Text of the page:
it was the margin in new hampshire. that is why hillary clinton won was because of the youth vote that turned out in new hampshire. that is because we have long-term programs working with them. maggie hassen defeated kelly ayote for the united states senate because of that. carol porter defeat the frank ginza pause of youth vote. that is how we win elections in new hampshire. we have six state representatives under the age of 30. we have on staff, i don't know of any other state young democrats organization that had a full-time executive director. we did. we invest in the youth. we make sure that they're engage, involved, at every level in every state, and they are never not at the table. >> congressman? >> thanks a lot for that question. i really appreciate it. we absolutely all have to think about how we can engage young people in this process as leaders.
not just staff, although for sure staff but also leaders. and i think, i will make that pledge to you, that that plan is there but let me tell you what i have already pledged to. one, that i think the college dems absolutely have to have a budget. i was told that the college republicans had five million bucks and college dems didn't have a budget. we got to at least let them go toe-to-toe, right? we got to be there for them. i also will tell you that i think we should have a focus on college kids but also on non-college young people. we act like everybody goes to college. a lot of people don't. my son, i have got three sons and a daughter. my second son went to hamlin university for semester and said i will be a full-time artist. and you know, that is what he does for a living. you know, the bottom line, we have to be at the apprenticeship programs. we have to connect, afl-cio has
program called, next up. and it's all young people. some of them are pretty politically sophisticated. some are new to the whole thing. they have this big ol' conference they bring young people to every year. we should partner with them as much as we possibly can, look if you're fighting for fight for 15, if you're fighting for immigration reform, if you're a member of "black lives matter," any of these organizations, the democratic party ought to be contests for a little bit of your time and attention. not that we want to take you away from the great advocacy groups. we want you to know, at the end of the day you want to fight for 15, you have to pass a law and elect somebody to do it. maybe you, right? these are the things i'm prepared to pledge to right now. i think our labor friend can give us a lot of good advice how we can get to kids in apprenticeship programs. also veterans. a lot of our veterans, particularly afghanistan and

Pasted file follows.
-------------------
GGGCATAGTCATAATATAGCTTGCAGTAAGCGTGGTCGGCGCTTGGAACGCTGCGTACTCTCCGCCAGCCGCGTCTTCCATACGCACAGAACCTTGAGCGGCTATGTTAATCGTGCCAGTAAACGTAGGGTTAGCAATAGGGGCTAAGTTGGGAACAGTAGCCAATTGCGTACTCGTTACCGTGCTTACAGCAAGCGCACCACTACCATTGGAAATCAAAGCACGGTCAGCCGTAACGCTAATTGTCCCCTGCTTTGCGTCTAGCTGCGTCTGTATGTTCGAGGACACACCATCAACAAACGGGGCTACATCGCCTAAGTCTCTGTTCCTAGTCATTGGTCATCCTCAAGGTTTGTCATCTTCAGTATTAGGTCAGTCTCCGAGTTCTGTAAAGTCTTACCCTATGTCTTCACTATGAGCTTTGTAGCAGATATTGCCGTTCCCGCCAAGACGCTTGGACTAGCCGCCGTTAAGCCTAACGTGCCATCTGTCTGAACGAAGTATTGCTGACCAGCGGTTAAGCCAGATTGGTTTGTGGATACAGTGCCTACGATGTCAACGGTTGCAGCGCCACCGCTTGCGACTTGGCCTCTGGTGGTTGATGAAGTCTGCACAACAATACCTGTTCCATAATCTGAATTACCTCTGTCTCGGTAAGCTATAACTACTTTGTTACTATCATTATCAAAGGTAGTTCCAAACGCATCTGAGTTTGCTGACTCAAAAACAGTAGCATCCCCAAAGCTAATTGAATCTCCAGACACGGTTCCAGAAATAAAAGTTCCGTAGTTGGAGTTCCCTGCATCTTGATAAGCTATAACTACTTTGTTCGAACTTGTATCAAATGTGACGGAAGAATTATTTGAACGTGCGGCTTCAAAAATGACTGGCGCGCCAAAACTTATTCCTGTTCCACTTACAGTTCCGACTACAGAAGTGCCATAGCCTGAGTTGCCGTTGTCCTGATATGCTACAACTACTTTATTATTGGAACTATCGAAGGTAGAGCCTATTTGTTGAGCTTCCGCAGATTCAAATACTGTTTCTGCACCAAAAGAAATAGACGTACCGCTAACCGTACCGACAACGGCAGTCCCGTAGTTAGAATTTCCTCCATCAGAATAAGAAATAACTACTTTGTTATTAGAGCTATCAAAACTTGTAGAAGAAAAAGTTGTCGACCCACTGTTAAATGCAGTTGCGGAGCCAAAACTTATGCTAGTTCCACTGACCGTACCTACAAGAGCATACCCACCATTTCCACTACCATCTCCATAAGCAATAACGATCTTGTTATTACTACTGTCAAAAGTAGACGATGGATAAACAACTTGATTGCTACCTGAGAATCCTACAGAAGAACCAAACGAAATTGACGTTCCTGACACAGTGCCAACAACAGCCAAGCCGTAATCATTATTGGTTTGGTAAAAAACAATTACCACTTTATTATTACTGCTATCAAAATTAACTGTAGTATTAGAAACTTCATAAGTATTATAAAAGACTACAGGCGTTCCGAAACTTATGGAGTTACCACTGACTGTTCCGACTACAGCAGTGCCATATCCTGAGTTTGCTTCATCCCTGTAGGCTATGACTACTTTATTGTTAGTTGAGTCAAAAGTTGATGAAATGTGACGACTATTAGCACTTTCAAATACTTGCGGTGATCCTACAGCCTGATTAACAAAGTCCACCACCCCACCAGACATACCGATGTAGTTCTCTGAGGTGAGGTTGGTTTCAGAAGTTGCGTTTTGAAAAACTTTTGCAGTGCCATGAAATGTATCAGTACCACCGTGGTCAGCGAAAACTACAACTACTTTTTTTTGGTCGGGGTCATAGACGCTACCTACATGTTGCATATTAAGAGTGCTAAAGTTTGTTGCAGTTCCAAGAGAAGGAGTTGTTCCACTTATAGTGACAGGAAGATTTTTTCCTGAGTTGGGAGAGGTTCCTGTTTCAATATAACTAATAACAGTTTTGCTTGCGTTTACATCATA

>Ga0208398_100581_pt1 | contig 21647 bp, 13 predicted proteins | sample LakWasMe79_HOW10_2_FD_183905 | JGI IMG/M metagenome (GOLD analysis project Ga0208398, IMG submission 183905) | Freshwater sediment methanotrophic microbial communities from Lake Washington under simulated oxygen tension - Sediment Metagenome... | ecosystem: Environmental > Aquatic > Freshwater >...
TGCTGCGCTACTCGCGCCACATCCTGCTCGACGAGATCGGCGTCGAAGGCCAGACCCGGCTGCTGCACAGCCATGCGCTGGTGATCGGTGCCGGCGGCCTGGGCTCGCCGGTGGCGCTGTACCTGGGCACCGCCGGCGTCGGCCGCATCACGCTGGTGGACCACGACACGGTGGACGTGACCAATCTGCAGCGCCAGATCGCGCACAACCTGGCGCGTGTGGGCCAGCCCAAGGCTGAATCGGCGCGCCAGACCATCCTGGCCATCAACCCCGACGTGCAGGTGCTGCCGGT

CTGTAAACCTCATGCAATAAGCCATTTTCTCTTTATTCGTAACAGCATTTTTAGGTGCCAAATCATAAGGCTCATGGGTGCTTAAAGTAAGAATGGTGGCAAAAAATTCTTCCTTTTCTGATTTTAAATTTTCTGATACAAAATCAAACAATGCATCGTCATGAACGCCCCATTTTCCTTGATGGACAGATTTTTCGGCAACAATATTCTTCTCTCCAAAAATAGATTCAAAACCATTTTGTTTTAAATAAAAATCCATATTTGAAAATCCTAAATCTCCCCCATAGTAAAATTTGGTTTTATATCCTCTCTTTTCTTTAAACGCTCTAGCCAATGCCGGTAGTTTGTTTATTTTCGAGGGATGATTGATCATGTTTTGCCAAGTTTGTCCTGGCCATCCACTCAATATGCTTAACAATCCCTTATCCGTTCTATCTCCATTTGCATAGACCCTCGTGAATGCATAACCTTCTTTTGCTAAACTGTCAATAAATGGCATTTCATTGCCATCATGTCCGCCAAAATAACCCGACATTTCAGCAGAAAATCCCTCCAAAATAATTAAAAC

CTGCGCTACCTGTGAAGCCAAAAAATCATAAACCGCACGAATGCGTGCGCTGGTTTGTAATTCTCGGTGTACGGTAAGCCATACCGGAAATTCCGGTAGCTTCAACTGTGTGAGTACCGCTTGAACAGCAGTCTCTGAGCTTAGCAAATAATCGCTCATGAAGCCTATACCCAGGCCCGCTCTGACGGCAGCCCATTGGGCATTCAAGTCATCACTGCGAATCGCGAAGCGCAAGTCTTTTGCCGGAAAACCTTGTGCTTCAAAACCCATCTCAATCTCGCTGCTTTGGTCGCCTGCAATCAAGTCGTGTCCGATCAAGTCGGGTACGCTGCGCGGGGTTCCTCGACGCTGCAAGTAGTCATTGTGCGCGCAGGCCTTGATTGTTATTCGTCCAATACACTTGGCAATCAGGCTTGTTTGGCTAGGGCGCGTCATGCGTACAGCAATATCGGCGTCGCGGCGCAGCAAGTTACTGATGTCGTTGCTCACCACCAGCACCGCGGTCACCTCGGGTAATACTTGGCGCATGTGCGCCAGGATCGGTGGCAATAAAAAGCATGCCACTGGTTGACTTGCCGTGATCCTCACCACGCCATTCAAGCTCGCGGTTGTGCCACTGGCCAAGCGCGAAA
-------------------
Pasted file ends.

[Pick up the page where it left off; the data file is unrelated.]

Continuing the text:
iraq are young. i have another son, told you i have got three sons. he has not gone to college at all. he went straight into the united states military from high school. he is getting out in about two or three weeks. he is looking what he wants to do. we have to talk to our young vets because a lot of those guys have advice how we connect with young people across the board. thanks for making sure that we promise to use it. that will be a top consideration. those are many so of my ideas. i would like to get more of yours. thank you. >> thank you so much for that question. thank you for all that you guys are doing. again on the front lines of this party. so, if you look at the history of this great nation, all of the great changes in this country have happened because of young people, from the founding of this country, young people. from the civil rights movement, young people.